Postpartum: Can you nurse with postpartum painkillers?

After my first birth, a cesarean, I did not breastfeed. I was given pain killers by IV and was told they could harm the baby. I am pregnant with my second child and I wonder if it would be safe to breastfeed even if I am given pain killers again.

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Kathy Kuhn

Kathy Kuhn is a registered nurse who has been working with breastfeeding families since 1981. She has been an International Board Certified... Read more

There are many pain medications that are considered compatible with breastfeeding. Most breastfeeding mothers who have cesareans are breastfeeding right after their surgery and continue to breastfeed even during the use of pain relief medications in their recovery period.

It is now known that most medications do not pass into breastmilk in large enough quantities to be clinically significant for the infant. Most commonly the amount passed is less than one percent of the mother's dose. (Hale 99) Still, you should always ask your physician about specific medications before using them during breastfeeding since there are some exceptions. Ask your doctor to reference some appropriate resources to determine what medication might be best for you and compatible with breastfeeding.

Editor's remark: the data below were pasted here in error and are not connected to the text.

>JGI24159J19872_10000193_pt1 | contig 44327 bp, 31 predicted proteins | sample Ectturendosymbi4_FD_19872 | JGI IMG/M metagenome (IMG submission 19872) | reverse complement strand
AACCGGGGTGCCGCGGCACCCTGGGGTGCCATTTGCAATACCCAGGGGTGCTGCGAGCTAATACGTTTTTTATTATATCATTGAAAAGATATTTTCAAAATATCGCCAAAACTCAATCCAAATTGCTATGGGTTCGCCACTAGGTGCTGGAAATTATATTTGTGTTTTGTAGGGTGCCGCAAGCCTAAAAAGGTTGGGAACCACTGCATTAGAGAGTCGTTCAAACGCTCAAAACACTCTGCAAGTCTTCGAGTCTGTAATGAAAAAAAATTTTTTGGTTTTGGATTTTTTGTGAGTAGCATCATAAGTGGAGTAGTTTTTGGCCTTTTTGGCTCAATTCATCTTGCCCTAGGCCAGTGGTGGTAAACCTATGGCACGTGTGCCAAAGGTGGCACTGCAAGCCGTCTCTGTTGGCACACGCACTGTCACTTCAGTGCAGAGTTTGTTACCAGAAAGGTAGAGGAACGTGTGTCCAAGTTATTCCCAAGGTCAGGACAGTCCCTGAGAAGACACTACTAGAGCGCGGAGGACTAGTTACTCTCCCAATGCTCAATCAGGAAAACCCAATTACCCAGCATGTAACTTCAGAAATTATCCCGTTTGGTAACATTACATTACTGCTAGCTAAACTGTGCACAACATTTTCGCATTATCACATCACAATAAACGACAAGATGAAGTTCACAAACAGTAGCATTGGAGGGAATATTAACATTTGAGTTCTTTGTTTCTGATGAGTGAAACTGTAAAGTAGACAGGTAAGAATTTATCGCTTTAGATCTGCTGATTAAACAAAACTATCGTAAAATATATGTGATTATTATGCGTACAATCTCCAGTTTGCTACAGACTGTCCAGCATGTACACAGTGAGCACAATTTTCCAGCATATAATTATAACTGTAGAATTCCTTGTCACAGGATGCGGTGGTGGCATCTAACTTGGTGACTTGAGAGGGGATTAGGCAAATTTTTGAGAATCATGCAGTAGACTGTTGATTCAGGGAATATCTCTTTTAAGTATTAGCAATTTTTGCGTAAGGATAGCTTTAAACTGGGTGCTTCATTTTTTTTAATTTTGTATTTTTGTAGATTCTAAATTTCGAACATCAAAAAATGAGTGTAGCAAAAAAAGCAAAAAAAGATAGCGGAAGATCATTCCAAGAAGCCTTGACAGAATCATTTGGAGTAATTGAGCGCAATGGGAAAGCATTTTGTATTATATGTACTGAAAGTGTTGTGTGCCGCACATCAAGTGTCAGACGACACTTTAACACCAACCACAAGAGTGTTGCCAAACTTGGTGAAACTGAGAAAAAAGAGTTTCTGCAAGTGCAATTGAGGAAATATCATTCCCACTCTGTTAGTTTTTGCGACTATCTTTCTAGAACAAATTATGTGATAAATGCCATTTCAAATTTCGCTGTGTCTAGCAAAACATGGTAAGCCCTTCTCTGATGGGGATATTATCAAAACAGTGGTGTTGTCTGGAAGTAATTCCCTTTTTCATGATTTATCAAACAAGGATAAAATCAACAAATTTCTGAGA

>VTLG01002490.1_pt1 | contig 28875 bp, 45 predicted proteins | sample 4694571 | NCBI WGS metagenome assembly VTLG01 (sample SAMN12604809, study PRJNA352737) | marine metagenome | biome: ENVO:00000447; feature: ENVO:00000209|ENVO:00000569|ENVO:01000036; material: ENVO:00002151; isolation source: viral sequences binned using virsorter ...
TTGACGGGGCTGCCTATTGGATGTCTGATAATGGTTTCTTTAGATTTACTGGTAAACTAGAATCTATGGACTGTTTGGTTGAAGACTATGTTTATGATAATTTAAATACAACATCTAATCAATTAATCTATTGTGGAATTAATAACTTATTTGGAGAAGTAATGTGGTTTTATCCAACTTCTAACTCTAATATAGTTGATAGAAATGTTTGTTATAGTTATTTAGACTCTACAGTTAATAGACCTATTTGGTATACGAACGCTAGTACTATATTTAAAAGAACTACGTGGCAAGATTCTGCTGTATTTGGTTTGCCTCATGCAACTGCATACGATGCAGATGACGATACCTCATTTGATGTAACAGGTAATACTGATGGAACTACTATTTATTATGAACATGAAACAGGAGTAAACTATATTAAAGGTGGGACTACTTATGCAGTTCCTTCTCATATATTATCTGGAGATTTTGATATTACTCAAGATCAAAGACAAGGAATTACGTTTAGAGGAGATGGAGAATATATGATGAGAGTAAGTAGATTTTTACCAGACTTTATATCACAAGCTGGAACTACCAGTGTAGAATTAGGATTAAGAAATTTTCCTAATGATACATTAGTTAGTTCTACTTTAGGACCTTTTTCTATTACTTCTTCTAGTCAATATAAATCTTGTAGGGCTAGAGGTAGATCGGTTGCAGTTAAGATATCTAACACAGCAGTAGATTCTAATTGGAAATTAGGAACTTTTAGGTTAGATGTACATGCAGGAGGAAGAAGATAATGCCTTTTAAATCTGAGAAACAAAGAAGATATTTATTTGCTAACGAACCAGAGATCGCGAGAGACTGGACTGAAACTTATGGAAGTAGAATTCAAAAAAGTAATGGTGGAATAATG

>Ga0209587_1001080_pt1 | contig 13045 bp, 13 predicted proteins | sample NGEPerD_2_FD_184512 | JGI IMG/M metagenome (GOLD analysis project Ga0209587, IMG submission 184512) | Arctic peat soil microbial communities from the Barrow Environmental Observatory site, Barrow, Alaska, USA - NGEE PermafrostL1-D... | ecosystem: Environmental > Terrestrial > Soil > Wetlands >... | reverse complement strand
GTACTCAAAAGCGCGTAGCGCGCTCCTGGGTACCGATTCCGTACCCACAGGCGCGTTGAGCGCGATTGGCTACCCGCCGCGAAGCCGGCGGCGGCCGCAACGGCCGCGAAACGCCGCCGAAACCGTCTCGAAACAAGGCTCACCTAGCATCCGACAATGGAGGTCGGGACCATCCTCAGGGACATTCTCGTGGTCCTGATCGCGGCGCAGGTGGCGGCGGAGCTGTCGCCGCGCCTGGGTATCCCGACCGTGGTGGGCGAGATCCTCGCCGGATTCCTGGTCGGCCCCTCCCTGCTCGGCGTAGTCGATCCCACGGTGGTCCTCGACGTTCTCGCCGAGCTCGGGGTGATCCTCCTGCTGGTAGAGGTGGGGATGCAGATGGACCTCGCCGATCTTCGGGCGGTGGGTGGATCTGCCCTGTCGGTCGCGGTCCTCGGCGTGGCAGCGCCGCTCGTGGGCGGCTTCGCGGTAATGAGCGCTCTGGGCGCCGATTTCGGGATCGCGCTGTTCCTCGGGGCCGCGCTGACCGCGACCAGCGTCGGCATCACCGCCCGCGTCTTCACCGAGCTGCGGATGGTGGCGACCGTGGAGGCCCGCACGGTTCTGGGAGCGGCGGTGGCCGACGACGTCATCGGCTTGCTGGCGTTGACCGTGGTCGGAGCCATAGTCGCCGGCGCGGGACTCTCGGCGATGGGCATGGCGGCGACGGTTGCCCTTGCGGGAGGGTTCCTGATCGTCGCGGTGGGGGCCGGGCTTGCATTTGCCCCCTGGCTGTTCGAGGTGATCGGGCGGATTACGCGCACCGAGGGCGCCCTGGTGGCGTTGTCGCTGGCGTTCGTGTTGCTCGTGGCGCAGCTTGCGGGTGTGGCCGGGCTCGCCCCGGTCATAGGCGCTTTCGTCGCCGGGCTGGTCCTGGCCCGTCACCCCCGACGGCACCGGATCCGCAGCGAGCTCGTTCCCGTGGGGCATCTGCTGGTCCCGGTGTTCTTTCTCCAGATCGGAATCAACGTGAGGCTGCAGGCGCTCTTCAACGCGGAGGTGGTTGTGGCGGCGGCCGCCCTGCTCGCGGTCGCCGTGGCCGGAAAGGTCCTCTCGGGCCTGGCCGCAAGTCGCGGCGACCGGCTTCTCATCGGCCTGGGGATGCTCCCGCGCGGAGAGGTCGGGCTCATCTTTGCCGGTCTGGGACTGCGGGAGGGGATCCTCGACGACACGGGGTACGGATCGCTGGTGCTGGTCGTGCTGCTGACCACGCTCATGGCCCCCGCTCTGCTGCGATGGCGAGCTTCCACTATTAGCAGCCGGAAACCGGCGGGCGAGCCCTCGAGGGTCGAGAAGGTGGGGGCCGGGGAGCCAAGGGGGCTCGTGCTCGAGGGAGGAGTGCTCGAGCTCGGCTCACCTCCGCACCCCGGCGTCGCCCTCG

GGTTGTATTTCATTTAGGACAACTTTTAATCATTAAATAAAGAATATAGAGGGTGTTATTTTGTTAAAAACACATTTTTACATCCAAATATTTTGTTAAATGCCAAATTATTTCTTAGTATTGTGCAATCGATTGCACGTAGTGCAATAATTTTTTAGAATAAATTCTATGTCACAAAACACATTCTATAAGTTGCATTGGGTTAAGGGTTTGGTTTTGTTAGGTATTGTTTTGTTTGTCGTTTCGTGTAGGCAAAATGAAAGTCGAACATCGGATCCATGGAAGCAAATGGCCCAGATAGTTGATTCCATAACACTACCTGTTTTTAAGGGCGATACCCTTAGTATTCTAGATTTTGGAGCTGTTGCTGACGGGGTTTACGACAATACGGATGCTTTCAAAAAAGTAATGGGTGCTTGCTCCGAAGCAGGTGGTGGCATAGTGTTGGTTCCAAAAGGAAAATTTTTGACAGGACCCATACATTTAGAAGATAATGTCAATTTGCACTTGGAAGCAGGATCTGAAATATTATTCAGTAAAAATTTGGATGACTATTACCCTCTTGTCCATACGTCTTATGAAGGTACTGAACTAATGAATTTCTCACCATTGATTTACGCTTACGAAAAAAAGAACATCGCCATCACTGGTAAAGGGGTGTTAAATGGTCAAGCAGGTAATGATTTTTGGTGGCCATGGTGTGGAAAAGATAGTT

Two widely used and excellent resources are "Medications and Mothers' Milk 2000" by Dr. Thomas Hale and "The American Academy of Pediatric's Committee on Drugs, Transfer of Drugs and Other Chemicals into Human Milk." Some physicians only check the pharmaceutical company information, which almost always discourages breastfeeding with the use of their medications. This is due to concern about possible lawsuits should a problem occur, and not usually based on the latest studies about that drug's affect on the nursing newborn. (Hale 99)

Talk to your doctor before your surgery and stress to her how strongly you feel about breastfeeding. Ask that she try to give only medications that are compatible with breastfeeding.

References

American Academy of Pediatrics, Committee on Drugs, The transfer of drugs and other chemicals into human breast milk. Pediatrics 1989 84: 924-936.

Hale, T., Medications and Mother's Milk, Pharmasoft Medical Publishing, 1999 pp 5-9.

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